BACKGROUND: Verticillium wilt caused by the fungus Verticillium dahliae race 1 is among the top disease concerns for lettuce in the Salinas and Pajaro Valleys of coastal central California. Resistance of lettuce against V. dahliae race 1 was previously mapped to the single dominant Verticillium resistance 1 (Vr1) locus. Lines of tomato resistant to race 1 are known to contain the closely linked Ve1 and Ve2 genes that encode receptor-like proteins with extracellular leucine-rich repeats; the Ve1 and Ve2 proteins act antagonistically to provide resistance against V. dahliae race 1. The Vr1 locus in lettuce contains a cluster of several genes with sequence similarity to the tomato Ve genes. We used genome sequencing and/or PCR screening along with pathogenicity assays of 152 accessions of lettuce to investigate allelic diversity and its relationship to race 1 resistance in lettuce. RESULTS: This approach identified a total of four Ve genes: LsVe1, LsVe2, LsVe3, and LsVe4. The majority of accessions, however, contained a combination of only three of these LsVe genes clustered on chromosomal linkage group 9 (within ~ 25 kb in the resistant cultivar La Brillante and within ~ 127 kb in the susceptible cultivar Salinas). CONCLUSIONS: A single allele, LsVe1L, was present in all resistant accessions and absent in all susceptible accessions. This allele can be used as a molecular marker for V. dahliae race 1 resistance in lettuce. A PCR assay for rapid detection of race 1 resistance in lettuce was designed based on nucleotide polymorphisms. Application of this assay allows identification of resistant genotypes in early stages of plant development or at seed-level without time- and labor-intensive testing in the field.


Assuntos
Resistência à Doença , Alface/genética , Doenças das Plantas/imunologia , Verticillium/fisiologia , Alelos , California , Mapeamento Cromossômico , Genótipo , Alface/imunologia , Doenças das Plantas/microbiologia
4.
Plant Mol Biol ; 101(1-2): 149-162, 2019 Sep.
Artigo em Inglês | MEDLINE | ID: mdl-31267255

RESUMO

KEY MESSAGE: Here we describe that the regulation of MdWRKY31 on MdHIR4 in transcription and translation levels associated with disease in apple. The phytohormone salicylic acid (SA) is a main factor in apple (Malus domestica) production due to its function in disease resistance. WRKY transcription factors play a vital role in response to stress. An RNA-seq analysis was conducted with 'Royal Gala' seedlings treated with SA to identify the WRKY regulatory mechanism of disease resistance in apple. The analysis indicated that MdWRKY31 was induced. A quantitative real-time polymerase chain reaction (qPCR) analysis demonstrated that the expression of MdWRKY31 was induced by SA and flg22. Ectopic expression of MdWRKY31 in Arabidopsis and Nicotiana benthamiana increased the resistance to flg22 and Pseudomonas syringae tomato (Pst DC3000). A yeast two-hybrid screen was conducted to further analyze the function of MdWRKY31. As a result, hypersensitive-induced reaction (HIR) protein MdHIR4 interacted with MdWRKY31. Biomolecular fluorescence complementation, yeast two-hybrid, and pull-down assays demonstrated the interaction. In our previous study, MdHIR4 conferred decreased resistance to Botryosphaeria dothidea (B. dothidea). A viral vector-based transformation assay indicated that MdWRKY31 evaluated the transcription of SA-related genes, including MdPR1, MdPR5, and MdNPR1 in an MdHIR4-dependent way. A GUS analysis demonstrated that the w-box, particularly w-box2, of the MdHIR4 promoter played a major role in the responses to SA and B. dothidea. Electrophoretic mobility shift assays, yeast one-hybrid assay, and chromatin immunoprecipitation-qPCR demonstrated that MdWRKY31 directly bound to the w-box2 motif in the MdHIR4 promoter. GUS staining activity and a protein intensity analysis further showed that MdWRKY31 repressed MdHIR4 expression. Taken together, our findings reveal that MdWRKY31 regulated plant resistance to B. dothidea through the SA signaling pathway by interacting with MdHIR4.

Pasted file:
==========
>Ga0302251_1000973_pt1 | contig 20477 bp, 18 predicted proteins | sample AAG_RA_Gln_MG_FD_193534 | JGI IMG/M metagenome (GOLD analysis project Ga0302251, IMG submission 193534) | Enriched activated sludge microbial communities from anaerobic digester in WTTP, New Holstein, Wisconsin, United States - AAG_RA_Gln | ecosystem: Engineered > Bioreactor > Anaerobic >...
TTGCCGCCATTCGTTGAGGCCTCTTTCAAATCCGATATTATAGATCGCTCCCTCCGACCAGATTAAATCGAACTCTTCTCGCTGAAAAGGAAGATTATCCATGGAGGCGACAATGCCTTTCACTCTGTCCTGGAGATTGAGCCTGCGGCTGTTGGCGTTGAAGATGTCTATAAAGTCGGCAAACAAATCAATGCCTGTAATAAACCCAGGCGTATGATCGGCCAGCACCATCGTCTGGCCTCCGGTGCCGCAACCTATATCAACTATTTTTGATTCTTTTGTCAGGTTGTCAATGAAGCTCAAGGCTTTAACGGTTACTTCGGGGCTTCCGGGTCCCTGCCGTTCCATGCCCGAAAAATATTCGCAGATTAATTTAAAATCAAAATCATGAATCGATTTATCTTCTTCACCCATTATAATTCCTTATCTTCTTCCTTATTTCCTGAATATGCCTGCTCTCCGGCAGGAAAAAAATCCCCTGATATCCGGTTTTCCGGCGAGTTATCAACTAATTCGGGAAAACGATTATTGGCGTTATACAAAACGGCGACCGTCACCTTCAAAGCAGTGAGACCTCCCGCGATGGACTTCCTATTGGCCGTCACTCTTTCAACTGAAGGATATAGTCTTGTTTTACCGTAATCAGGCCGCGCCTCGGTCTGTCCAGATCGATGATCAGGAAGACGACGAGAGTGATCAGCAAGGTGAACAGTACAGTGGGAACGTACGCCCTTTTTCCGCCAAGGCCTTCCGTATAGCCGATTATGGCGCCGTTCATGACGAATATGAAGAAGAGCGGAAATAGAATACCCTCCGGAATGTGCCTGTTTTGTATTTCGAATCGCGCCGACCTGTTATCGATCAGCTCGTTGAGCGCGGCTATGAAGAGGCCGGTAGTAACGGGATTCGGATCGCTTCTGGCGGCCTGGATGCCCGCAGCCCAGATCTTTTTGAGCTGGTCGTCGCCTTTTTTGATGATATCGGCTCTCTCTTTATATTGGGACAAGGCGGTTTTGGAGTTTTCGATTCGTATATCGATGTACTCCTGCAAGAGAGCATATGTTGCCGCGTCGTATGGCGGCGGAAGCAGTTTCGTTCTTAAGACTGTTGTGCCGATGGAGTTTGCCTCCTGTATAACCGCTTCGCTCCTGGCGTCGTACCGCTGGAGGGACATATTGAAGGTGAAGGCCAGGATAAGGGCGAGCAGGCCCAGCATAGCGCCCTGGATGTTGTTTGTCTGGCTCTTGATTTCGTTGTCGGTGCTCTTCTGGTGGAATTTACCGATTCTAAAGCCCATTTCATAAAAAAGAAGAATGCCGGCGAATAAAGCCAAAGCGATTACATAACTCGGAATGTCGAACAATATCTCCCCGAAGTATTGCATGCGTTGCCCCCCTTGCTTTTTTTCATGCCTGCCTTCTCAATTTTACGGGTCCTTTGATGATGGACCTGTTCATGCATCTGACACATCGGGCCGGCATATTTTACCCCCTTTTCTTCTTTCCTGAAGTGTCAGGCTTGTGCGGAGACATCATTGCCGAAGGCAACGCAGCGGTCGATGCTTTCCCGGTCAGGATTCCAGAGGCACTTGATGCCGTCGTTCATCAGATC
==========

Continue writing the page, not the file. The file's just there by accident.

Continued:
Assuntos
Resistência à Doença , Malus/genética , Doenças das Plantas/imunologia , Reguladores de Crescimento de Planta/farmacologia , Proteínas de Plantas/metabolismo , Ácido Salicílico/farmacologia , Arabidopsis/genética , Arabidopsis/imunologia , Arabidopsis/microbiologia , Ascomicetos/fisiologia , Proteínas de Bactérias/genética , Proteínas de Bactérias/metabolismo , Frutas/genética , Frutas/imunologia , Frutas/microbiologia , Regulação da Expressão Gênica de Plantas , Genes Reporter , Malus/imunologia , Malus/microbiologia , Doenças das Plantas/microbiologia , Proteínas de Plantas/genética , Regiões Promotoras Genéticas/genética , Pseudomonas syringae/fisiologia , Plântula/genética , Plântula/imunologia , Plântula/microbiologia , Transdução de Sinais , Tabaco/genética , Tabaco/imunologia , Tabaco/microbiologia , Fatores de Transcrição/genética , Fatores de Transcrição/metabolismo , Técnicas do Sistema de Duplo-Híbrido